They didn’t tell the mothers, many of whom saw what their children said about them when they first saw the exhibit.
 


 

At the Three Rivers Arts Festival, Hopson surveyed more than 400 people who visited her station; when asked if they ever stereotyped or judged a single black mom in a negative light due to her circumstances, about 50 percent said yes.

This statistic wasn’t surprising to Hopson. “The reason why I wanted to do this art exhibit was because there were all these negative stereotypes,” she says, adding that even some black single moms themselves said yes.

“It was across the board and didn’t matter the race or the gender,” she says.

While the statistic was disheartening, 93 percent of those surveyed said the exhibit expanded their definitions of single black mothers to include more positive images, and after the festival, Hopson received hundreds of positive comments. Because the exhibit was interactive, it really connected people, Hopson says.

“It’s harder to judge someone when you have a conversation and get to know them,” she says.

Hopson chose to focus on single black mothers for her project for a specific reason, one that was highlighted by her surveys at the Arts Festival — society often doesn’t focus on them and when it does, it often views them as problems, rather than assets to their communities.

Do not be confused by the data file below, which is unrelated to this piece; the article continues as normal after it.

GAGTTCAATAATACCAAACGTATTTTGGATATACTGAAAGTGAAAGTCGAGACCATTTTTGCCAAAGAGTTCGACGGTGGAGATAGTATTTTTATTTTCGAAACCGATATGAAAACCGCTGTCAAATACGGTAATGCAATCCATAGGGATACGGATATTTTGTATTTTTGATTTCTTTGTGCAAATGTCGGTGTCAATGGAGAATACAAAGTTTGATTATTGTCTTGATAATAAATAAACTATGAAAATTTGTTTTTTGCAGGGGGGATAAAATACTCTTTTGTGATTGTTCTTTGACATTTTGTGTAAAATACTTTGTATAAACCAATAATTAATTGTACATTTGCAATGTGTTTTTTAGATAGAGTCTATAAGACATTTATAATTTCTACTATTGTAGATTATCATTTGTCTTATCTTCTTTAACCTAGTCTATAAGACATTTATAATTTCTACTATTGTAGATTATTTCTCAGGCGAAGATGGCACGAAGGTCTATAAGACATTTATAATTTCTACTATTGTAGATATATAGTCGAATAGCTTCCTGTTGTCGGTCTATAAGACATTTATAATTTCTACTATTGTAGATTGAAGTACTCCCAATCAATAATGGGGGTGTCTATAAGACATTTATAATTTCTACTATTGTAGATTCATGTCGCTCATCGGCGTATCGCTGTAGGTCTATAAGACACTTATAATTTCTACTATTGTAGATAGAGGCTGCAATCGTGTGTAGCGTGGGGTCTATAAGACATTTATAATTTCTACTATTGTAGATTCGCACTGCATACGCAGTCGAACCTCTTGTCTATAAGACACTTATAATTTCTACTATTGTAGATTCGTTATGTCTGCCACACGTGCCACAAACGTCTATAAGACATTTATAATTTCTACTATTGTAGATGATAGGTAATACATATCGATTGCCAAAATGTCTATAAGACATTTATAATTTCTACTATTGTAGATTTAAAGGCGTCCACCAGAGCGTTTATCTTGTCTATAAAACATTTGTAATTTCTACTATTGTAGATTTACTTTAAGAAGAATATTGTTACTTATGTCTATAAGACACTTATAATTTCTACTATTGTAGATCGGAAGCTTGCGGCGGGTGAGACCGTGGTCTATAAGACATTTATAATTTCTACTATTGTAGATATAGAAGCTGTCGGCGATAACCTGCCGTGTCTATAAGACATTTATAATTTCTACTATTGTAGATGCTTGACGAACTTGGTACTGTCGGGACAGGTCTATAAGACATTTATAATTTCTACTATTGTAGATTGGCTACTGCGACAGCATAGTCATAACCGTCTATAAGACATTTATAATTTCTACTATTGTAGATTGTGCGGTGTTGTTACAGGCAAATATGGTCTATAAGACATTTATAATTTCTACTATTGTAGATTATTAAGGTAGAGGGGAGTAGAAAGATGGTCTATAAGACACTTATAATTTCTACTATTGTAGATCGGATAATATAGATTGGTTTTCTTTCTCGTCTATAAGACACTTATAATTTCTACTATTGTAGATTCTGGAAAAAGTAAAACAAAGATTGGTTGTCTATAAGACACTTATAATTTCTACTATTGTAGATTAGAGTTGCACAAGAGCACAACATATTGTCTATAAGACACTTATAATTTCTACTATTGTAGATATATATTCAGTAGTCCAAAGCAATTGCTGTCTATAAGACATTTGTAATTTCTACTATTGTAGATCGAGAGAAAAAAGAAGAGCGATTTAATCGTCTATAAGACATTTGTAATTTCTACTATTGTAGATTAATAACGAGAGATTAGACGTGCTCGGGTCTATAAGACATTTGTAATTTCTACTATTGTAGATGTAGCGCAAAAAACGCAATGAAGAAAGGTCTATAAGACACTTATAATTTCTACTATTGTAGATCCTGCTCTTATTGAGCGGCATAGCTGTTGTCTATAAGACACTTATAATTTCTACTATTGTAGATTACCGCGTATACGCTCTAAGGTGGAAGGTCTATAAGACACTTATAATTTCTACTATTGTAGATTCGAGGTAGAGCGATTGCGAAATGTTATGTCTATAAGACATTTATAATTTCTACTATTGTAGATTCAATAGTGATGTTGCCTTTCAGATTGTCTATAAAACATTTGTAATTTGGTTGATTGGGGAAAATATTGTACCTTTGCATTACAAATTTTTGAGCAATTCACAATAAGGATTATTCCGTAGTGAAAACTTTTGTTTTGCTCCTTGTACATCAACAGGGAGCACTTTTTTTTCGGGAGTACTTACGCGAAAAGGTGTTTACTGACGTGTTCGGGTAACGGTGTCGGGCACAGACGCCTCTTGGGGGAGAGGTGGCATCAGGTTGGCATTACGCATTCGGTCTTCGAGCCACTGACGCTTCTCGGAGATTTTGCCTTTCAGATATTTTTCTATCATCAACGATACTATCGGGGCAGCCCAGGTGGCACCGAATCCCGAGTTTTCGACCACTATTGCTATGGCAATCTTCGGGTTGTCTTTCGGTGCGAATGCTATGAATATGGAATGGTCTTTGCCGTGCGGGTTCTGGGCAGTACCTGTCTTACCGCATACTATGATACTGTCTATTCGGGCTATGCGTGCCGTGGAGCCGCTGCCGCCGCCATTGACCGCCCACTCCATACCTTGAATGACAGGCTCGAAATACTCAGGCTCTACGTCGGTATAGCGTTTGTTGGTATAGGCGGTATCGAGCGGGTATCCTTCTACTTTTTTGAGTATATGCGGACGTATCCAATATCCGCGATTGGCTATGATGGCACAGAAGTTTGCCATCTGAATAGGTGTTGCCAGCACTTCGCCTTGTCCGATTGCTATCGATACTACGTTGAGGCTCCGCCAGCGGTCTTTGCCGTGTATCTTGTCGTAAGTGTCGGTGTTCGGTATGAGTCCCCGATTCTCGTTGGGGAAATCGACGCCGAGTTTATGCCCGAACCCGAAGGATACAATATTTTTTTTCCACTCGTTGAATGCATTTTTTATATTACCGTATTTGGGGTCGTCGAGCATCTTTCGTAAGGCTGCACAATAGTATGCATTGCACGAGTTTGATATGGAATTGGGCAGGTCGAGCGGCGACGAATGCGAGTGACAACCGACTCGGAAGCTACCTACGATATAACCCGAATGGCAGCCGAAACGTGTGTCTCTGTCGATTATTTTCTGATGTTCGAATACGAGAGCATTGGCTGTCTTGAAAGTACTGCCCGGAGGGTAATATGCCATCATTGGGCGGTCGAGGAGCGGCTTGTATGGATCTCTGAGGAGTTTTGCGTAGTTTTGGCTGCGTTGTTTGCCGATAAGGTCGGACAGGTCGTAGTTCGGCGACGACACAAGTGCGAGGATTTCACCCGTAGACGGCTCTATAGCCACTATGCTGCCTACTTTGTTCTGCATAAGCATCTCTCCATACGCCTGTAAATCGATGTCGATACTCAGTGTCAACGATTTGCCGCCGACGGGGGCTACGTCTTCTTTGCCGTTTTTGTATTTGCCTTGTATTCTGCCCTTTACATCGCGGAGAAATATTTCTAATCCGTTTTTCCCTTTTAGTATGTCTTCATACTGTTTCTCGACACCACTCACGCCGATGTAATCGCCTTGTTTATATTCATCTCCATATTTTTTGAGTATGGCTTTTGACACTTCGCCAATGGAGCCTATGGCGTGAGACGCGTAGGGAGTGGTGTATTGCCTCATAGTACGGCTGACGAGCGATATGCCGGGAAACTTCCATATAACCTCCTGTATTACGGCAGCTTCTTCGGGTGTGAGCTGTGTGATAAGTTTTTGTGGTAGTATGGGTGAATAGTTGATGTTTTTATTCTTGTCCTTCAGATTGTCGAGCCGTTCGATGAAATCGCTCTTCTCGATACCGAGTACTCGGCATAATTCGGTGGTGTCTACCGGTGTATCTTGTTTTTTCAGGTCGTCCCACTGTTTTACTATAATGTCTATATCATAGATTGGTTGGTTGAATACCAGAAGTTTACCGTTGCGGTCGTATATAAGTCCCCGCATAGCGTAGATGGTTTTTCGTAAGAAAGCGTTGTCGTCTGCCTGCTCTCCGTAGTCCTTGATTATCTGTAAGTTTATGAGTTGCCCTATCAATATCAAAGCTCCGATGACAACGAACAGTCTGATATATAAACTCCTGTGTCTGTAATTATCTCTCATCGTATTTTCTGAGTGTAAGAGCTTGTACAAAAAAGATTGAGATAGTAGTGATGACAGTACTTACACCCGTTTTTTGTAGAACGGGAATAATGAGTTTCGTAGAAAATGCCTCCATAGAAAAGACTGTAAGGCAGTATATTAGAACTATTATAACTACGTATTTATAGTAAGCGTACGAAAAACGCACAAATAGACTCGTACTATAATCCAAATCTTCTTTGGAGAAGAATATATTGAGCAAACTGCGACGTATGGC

“Negative images bombard you and sometimes you start to believe that about yourself,” she says.
 


 

Hopson hopes that “Single Mom Defined” will create a new narrative and will replace the negative search results she encountered with positive images and stories. She also says she hopes to have the opportunity to meet with a company leader at Google to discuss ways to change oppressive algorithms.

“I would like to ask how to get these women’s stories in front of more people without having a million dollar budget. There has to be some responsibility — these horrible search results are not things that should be the first to come up,” Hopson says.

Hopson points to a 2016 Femisphere report released by the Women & Girls Foundation with data from the Allegheny County Department of Human Services that states 77 percent of households living in poverty in the city of Pittsburgh are headed by single mothers, both black and white (the number has since risen to 78 percent). She currently manages a Facebook group with more than 500 women of all races who live in the Pittsburgh region and says that all of the moms are able to connect because of their similarities — they’re all single moms.

“You should be able to embrace your uniqueness and celebrate your differences,” Hopson says.

She hopes to grow the community surrounding “Single Mom Defined” in the future, with an in-person and larger online presence, one that offers a website, Facebook Live chats, monthly meetups, workshops and more.

She would also like to host a conference for mothers, where they could advocate for and be educated on issues such as affordable childcare and lessening the trauma that can be experienced in the family court system.

But for now, Hopson is pleased with the success of her art exhibit and says that the best thing that came from it is that moms feel supported and that they’re not alone in navigating parenthood.

And it all started with a Google search.